Directors / Screenplay / Cinematography / Sound / Editors: Les Blank & Maureen Gosling
Production Co.: Flower Films
Music: Clifton Chenier & the Chenier Zydeco-Blues Band
his family and friends
N.B. technical credits for many of Les Blank’s films are deliberately vague: Les is usually cited as the director of this film and was probably the cameraman; Maureen Gosling is credited as editor on several other of his films and presumably worked in that capacity on this one. The important thing, however, is that her contribution was considered by Blank important enough to warrant the joint ‘a film by’ credit.
English & Cajun
Part two of Dry Wood and Hot Pepper. See entries for the diptych and Dry Wood.
Whatever you is, be that! If you're old and ugly, be old and ugly! Be like you is, that's right!... Have Mercy, tous les jours n'est pas la même chose! [every day ain't the same!]
- Clifton Chenier
Blank is without doubt the most important musical documentarist working today. His film on... Clifton Chenier [is an] extraodrinary work - a deeply personal record of a vanishing way of life...
- Michael Goodwin, Take One, 1/77
Blank's best moments convey a sense of down-home, ramshackle poetry: Clifton Chenier jamming with his cousin on a tumbledown porch while hogs root through the yard...
- J. Hoberman, American Film, 12/80
A penetrating look into the life of Louisiana zydeco-music legend Clifton Chenier. Filmmaker Les Blank follows the Cajun-French accordionist through the sweaty dance halls and along the streets and into the homes of family and friends. Another excellent documentary from Blank.
- Mick Martin & Marsha Potter, Video Movie Guide 1998, New York, 1997
Hot Pepper plunges the viewer deep into the music of Clifton Chenier and its sources in the surroundings of rural and urban Louisiana. The great French accordionist mixes rock and blues with his unique version of 'Zydeco' music, a pulsating combination of Cajun French and African undertones. In addition to scenes of Clifton belting it out at sweaty dance halls, the film winds his music through the bayous and byways of the countryside (some of Blank's most stunning photography!) and into the streets and homes of his people. The off-hand folk wisdom and random jive that Blank loves so much is here in bounteous profusion.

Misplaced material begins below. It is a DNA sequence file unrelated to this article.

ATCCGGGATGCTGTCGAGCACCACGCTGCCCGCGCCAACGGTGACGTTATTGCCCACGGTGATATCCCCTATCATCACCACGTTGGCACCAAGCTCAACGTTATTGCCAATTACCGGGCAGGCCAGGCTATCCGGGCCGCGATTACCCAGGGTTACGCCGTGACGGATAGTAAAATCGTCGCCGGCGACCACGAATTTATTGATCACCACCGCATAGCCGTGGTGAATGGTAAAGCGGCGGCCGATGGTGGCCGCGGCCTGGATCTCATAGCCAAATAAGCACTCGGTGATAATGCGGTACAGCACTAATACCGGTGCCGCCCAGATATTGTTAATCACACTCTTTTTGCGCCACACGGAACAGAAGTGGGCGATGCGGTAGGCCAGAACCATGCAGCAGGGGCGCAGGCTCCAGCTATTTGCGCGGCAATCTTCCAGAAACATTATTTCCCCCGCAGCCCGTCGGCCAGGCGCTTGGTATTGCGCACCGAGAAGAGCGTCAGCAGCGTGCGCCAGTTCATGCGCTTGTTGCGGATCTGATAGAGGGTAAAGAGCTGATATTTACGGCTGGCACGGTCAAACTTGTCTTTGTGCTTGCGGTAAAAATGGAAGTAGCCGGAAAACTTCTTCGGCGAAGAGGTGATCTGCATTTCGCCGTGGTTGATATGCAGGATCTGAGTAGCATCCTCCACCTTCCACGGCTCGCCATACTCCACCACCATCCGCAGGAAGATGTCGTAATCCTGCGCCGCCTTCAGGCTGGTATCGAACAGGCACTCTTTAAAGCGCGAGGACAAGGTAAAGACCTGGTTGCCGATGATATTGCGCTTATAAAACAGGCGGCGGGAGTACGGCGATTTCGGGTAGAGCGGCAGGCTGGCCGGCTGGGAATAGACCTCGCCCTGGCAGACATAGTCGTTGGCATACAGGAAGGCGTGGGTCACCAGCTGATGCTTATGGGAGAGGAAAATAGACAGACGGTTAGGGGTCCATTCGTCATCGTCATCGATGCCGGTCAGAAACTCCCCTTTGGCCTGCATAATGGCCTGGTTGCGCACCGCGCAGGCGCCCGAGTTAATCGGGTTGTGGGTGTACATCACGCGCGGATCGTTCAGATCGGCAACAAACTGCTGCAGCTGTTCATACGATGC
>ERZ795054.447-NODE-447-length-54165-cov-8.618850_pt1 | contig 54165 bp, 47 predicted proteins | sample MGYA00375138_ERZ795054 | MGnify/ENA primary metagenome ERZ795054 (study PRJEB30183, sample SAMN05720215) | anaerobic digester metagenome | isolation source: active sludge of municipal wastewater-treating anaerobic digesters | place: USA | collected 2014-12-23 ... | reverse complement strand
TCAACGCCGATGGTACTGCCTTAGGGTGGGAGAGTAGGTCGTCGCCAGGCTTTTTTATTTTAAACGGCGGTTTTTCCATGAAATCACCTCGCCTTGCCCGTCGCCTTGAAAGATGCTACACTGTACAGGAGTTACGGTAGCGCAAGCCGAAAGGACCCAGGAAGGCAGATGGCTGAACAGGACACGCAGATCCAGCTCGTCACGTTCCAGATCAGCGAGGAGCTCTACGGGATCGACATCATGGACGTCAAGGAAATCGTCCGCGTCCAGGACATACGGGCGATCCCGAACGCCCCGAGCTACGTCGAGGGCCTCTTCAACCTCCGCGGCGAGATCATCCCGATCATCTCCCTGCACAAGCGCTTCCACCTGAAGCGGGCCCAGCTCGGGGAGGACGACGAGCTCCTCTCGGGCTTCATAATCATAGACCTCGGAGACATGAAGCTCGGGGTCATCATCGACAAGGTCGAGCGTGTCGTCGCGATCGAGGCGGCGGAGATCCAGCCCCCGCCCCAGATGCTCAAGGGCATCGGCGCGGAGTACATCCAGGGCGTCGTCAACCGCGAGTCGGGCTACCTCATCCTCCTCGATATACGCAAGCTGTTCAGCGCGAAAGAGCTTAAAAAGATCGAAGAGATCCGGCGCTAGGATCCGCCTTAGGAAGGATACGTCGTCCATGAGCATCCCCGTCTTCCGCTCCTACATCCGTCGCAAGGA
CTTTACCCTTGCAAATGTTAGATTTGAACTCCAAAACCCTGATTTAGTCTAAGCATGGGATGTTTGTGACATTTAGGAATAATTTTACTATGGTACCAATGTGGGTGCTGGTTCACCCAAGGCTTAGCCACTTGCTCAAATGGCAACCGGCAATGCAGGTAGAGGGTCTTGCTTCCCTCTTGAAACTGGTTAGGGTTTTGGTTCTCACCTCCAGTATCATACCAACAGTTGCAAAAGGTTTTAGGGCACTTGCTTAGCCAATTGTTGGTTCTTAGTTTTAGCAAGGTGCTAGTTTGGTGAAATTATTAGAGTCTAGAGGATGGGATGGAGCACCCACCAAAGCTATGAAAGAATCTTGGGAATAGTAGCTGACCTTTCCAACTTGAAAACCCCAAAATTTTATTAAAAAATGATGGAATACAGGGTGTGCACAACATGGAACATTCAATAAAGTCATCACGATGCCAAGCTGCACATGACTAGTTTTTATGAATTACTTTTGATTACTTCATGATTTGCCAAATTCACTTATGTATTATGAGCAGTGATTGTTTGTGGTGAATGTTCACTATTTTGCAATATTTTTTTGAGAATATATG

- Michael Goodwin, City Magazine
Clifton’s full but relaxed lifestyle was caught sympathetically on film by director Les Blank in Hot Pepper. Clearly a star among his own people, Chenier is seen with friends drinking beer, indulging in back-porch accordion jams, just laughing and talking; there is also fine footage taken in clubs and bars, and views of the Chenier Zydeco-Blues Band station wagon hurtling along a highway into a beautiful bayou sunset to the unmistakable sound of his music.
- John Broven, South to Louisiana: The Music of the Cajun Bayous, Gretna, 1987
Hot Pepper, also filmed in the southeastern part of the state, is even more moving [than Dry Wood]. "Whatever you is, be that," says a man at a barber shop in the film, and through Blank's loving film, we see what Clifton Chenier is: a talented black musician with roots in the countryside around Lafayette. We see him as the star that he is making people happy at clubs in the Lafayette area... But we also see him in much more personal scenes. There is the attempt to communicate with his 108-year-old grandmother who speaks only Cajun French, and there is the scene shot outside on a barren winter day when he sings a song about going home to see his mother and then explains that his died before he could sing this expression of love to her. Blank emphasises pleasure in his films by using short scenes, fast dissolves and rapid editing. But in Hot Pepper the stationary camera is held for long close-up takes of Clifton and his grandmother, for instance, without a musical background. The effect is that we share grief and old age, yet are warmed by the comfort of her traditions.
- Andrew Horton, 'A Well Spent Life: Les Blank's Celebrations on Film', Film Quarterly, Spring 1982